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Syrian fighting 'sharply reduced' as Russia pushes safe zones

Monitor says isolated clashes in Hama have eased, hours after Iran and Turkey agreed Russian 'de-escalation' proposal

Syrian government forces in the countryside of Hama on 1 April (AFP)

Fighting between Syrian rebel and government forces eased on Saturday as a Russian-led effort to shore up a ceasefire took effect, although battles continued on an important frontline near Hama, a rebel commander and war monitor said.

The rebel commander said the general level of violence was reduced, but added: "Regime attempts (to advance) in the Hama countryside continue."

Syrian safe zones agreement in full
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The deal to create "de-escalation" zones in the major areas of conflict in western Syria took effect at midnight.

The initiative was proposed by Russia, President Bashar al-Assad's most powerful ally, with the support of Turkey, which backs the opposition. Iran, Assad's other major ally, also backed it.

Political and armed opposition groups have rejected the proposal, saying Russia has been unwilling or unable to get Assad and his Iranian-backed militia allies to respect past ceasefires.

The Syrian government said it backed the proposal but said it would continue to fight what it called terrorist groups across the country.

The Syrian Observatory for Human Rights said there had been a reduction in fighting across Syria since the deal came into force, but warned it was too early to say whether it would last.

In the early hours of Saturday, Syrian government jets fired at the rebel-held village of al-Zalakiyat and nearby positions in the Hama countryside, where the combatants exchanged shelling, the Syrian Observatory for Human Rights said.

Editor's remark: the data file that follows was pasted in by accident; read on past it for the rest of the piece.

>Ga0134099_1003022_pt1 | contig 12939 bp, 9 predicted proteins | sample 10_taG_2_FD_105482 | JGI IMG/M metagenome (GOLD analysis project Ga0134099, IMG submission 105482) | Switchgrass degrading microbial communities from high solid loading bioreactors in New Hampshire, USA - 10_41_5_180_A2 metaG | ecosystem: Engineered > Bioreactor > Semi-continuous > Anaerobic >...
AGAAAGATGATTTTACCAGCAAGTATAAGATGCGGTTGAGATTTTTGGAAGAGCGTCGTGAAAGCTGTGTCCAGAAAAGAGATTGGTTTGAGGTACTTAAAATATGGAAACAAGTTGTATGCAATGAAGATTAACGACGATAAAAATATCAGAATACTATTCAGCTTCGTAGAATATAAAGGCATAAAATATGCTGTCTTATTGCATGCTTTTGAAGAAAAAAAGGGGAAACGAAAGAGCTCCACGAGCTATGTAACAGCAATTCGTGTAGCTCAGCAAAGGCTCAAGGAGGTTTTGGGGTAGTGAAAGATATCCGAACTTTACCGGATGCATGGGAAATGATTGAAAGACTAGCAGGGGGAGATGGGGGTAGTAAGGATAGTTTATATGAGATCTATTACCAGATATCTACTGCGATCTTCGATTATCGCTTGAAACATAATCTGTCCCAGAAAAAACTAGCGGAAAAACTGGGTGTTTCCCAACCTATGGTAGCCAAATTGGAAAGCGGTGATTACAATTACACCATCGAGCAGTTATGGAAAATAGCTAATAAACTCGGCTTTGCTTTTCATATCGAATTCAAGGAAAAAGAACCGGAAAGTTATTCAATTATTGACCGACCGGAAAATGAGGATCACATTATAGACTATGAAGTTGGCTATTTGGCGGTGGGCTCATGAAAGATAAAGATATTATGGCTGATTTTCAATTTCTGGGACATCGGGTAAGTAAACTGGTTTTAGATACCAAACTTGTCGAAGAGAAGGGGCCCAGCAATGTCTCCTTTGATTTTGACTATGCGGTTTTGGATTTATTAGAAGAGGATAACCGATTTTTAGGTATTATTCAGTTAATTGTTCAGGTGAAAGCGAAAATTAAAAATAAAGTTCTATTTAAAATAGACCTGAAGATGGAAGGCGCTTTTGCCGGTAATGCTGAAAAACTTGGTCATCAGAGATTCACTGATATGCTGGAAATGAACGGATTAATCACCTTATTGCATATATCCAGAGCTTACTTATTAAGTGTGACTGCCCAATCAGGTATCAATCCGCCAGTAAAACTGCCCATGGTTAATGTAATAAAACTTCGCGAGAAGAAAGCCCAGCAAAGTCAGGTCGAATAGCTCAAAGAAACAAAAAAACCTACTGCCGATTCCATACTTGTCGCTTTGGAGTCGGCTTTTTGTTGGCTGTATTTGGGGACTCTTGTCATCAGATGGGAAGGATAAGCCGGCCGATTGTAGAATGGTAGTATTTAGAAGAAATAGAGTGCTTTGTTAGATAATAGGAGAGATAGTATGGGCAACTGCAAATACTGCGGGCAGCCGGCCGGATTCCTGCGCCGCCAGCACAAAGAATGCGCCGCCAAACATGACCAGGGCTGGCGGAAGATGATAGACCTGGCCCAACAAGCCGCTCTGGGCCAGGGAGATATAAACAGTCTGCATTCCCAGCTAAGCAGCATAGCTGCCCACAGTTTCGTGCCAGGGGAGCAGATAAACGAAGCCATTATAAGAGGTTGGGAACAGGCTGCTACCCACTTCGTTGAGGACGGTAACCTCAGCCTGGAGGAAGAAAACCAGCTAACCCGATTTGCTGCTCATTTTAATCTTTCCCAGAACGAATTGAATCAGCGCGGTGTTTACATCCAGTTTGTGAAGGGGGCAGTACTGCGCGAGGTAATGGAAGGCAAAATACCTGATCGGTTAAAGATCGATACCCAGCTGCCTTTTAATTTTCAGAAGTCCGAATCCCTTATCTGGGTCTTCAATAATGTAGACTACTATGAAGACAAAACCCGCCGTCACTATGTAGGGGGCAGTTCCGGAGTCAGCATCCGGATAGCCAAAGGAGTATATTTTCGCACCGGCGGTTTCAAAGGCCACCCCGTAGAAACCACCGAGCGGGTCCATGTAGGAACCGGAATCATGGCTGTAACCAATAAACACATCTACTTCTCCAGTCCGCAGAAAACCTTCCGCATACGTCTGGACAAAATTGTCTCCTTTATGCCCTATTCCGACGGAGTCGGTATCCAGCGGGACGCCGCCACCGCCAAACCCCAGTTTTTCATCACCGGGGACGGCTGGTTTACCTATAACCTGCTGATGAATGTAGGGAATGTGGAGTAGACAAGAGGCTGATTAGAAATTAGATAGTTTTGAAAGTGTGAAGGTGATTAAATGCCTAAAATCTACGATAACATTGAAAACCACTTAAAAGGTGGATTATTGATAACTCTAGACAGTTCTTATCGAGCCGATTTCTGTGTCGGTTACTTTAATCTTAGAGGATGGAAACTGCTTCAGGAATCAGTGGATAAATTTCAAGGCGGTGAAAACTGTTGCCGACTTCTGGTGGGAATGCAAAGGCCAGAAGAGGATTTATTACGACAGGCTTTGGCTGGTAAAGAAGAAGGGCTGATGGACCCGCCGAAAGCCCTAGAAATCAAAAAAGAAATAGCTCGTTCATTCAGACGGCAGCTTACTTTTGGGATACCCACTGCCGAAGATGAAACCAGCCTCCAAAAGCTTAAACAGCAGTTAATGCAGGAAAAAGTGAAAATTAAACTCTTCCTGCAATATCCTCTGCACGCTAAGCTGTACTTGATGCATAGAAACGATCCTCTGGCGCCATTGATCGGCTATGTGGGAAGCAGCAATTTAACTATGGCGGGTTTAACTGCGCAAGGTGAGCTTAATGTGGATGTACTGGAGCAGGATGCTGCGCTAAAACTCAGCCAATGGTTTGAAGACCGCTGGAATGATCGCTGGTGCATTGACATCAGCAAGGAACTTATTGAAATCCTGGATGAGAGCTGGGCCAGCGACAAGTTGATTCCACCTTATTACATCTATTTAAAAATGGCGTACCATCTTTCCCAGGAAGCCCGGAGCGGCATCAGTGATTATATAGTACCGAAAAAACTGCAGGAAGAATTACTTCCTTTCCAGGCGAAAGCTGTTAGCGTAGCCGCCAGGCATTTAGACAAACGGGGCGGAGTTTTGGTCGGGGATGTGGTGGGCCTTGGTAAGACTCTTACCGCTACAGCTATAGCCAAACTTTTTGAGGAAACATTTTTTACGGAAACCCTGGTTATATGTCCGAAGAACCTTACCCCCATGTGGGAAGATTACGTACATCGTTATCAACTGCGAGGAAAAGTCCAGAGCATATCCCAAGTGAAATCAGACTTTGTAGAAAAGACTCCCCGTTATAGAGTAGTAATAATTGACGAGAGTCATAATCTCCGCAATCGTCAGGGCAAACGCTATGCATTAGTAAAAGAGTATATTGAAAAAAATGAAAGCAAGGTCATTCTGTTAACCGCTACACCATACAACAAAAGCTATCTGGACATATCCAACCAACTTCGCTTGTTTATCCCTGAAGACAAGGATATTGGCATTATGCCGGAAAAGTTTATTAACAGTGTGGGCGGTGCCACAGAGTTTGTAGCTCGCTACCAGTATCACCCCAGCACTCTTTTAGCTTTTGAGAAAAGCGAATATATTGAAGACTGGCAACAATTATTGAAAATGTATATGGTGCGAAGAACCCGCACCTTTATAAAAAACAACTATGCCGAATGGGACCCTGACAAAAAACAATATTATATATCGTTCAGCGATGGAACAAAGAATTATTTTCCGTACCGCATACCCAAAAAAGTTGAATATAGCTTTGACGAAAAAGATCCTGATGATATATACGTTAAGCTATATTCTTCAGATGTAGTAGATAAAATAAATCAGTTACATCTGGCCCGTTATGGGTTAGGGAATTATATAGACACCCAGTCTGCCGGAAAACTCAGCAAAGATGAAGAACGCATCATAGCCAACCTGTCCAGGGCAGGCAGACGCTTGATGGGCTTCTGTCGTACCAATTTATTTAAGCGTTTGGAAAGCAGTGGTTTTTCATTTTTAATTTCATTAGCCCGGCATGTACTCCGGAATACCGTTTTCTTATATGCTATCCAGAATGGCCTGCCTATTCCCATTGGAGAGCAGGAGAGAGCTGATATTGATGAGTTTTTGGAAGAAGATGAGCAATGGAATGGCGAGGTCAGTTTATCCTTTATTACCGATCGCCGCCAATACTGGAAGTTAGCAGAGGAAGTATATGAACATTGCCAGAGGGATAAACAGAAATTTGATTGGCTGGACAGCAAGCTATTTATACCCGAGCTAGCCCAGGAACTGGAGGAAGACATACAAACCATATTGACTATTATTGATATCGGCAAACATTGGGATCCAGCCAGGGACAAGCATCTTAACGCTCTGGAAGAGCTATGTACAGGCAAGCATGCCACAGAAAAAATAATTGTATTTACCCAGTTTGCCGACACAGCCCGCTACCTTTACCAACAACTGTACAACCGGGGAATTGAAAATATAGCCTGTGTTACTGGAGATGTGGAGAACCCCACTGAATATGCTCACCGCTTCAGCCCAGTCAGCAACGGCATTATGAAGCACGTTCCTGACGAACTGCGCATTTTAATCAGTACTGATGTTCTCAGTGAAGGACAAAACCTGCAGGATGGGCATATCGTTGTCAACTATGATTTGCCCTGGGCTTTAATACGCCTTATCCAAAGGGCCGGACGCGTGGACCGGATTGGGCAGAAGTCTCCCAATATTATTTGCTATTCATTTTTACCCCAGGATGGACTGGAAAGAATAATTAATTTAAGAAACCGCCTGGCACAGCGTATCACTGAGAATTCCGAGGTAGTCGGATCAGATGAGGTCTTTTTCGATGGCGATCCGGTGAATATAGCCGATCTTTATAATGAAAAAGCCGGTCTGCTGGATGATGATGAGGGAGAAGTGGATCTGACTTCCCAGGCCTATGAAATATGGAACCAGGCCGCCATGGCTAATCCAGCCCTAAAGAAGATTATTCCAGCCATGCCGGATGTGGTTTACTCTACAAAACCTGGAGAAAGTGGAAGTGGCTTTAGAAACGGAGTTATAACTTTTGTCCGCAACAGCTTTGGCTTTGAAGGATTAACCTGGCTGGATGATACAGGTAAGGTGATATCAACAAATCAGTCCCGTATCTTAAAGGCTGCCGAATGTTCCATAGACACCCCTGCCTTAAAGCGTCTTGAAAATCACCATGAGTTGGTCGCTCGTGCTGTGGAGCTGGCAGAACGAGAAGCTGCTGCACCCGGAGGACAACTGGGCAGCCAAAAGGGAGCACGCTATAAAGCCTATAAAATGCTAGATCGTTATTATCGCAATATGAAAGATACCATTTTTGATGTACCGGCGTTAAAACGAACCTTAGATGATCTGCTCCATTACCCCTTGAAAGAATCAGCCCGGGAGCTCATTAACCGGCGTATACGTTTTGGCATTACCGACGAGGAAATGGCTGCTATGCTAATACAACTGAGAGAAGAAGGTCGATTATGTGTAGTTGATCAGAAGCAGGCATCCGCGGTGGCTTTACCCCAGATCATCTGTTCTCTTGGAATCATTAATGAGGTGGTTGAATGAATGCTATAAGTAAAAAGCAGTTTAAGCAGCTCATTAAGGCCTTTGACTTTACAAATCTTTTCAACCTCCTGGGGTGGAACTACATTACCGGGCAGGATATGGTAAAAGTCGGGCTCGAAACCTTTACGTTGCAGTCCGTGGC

The Britain-based war monitoring group said government forces shelled the nearby towns of Kafr Zita and Latamneh. There was no immediate comment from the Syrian army.

The Observatory's spokesman Rami Abdel Rahman said violence had however "sharply reduced" as Saturday progressed.

Mohammed Rasheed, a spokesman for the Jaish al-Nasr rebel group based in Hama, confirmed that fighting had broken out after midnight.

Agreement published 

Meanwhile, Russian and US chiefs agreed on Saturday to fully resume co-operation on preventing mid-air incidents over Syria, Russian news agencies quoted the Russian defence ministry as saying.

Russian and US generals Valery Gerasimov and Joseph Dunford discussed in a phone call the Syria de-escalation zones and agreed to continue working on additional measures aimed to avoid clashes in Syria, the reports said.

Iran and Turkey agreed on Thursday to a Russian proposal to establish four separate de-escalation zones in Syria for at least six months, according to a text detailing the agreement published by the Russian foreign ministry on Saturday.

The largest de-escalation zone includes Idlib province and adjoining districts of Hama, Aleppo and Latakia provinces. The other three zones are in northern Homs province, the Eastern Ghouta region east of the capital Damascus and along the Jordanian border in southern Syria.

The agreement envisaged the halt of hostilities between Syrian government forces and armed opposition groups within the zones and the creation of conditions for humanitarian access, medical assistance, the return of displaced civilians to their homes and the restoration of damaged infrastructure.

The guarantors will finalise maps of the de-escalation zones by 4 June, and the agreement can be extended automatically if the three guarantor states agree.

The Russian defence ministry had said the agreement would come into force in the early hours of Friday.

With the help of Russia and Iranian-backed militias, the Syrian government has gained the military upper hand in the six-year conflict. The wide array of rebel groups include some supported by Turkey, the US and Gulf monarchies.

The main Syrian opposition body, the High Negotiations Committee, which includes political and armed groups, denounced the plan earlier as vague. The committee said the deal "was concluded without the Syrian people" and "lacks the minimum basics of legitimacy".

The deal marks the latest diplomatic effort to quell the fighting. Several truces and agreements have fallen apart during the multi-sided war, in which hundreds of thousands of people have been killed.